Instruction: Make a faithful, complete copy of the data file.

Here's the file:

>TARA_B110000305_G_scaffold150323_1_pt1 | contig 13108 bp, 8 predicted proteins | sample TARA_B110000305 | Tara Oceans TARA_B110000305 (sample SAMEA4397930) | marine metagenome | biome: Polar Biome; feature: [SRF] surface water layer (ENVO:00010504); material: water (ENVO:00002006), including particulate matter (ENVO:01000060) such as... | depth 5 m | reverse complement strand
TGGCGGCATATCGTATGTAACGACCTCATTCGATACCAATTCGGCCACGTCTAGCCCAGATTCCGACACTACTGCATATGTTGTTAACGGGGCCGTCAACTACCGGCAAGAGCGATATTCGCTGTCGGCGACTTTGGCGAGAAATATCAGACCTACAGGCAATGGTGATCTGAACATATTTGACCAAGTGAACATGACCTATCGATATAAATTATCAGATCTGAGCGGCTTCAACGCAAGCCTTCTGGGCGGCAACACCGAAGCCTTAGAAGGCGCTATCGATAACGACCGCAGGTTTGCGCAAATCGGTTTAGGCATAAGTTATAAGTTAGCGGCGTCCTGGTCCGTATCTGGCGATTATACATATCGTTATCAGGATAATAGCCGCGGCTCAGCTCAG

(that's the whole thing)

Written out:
>TARA_B110000305_G_scaffold150323_1_pt1 | contig 13108 bp, 8 predicted proteins | sample TARA_B110000305 | Tara Oceans TARA_B110000305 (sample SAMEA4397930) | marine metagenome | biome: Polar Biome; feature: [SRF] surface water layer (ENVO:00010504); material: water (ENVO:00002006), including particulate matter (ENVO:01000060) such as... | depth 5 m | reverse complement strand
TGGCGGCATATCGTATGTAACGACCTCATTCGATACCAATTCGGCCACGTCTAGCCCAGATTCCGACACTACTGCATATGTTGTTAACGGGGCCGTCAACTACCGGCAAGAGCGATATTCGCTGTCGGCGACTTTGGCGAGAAATATCAGACCTACAGGCAATGGTGATCTGAACATATTTGACCAAGTGAACATGACCTATCGATATAAATTATCAGATCTGAGCGGCTTCAACGCAAGCCTTCTGGGCGGCAACACCGAAGCCTTAGAAGGCGCTATCGATAACGACCGCAGGTTTGCGCAAATCGGTTTAGGCATAAGTTATAAGTTAGCGGCGTCCTGGTCCGTATCTGGCGATTATACATATCGTTATCAGGATAATAGCCGCGGCTCAGCTCAG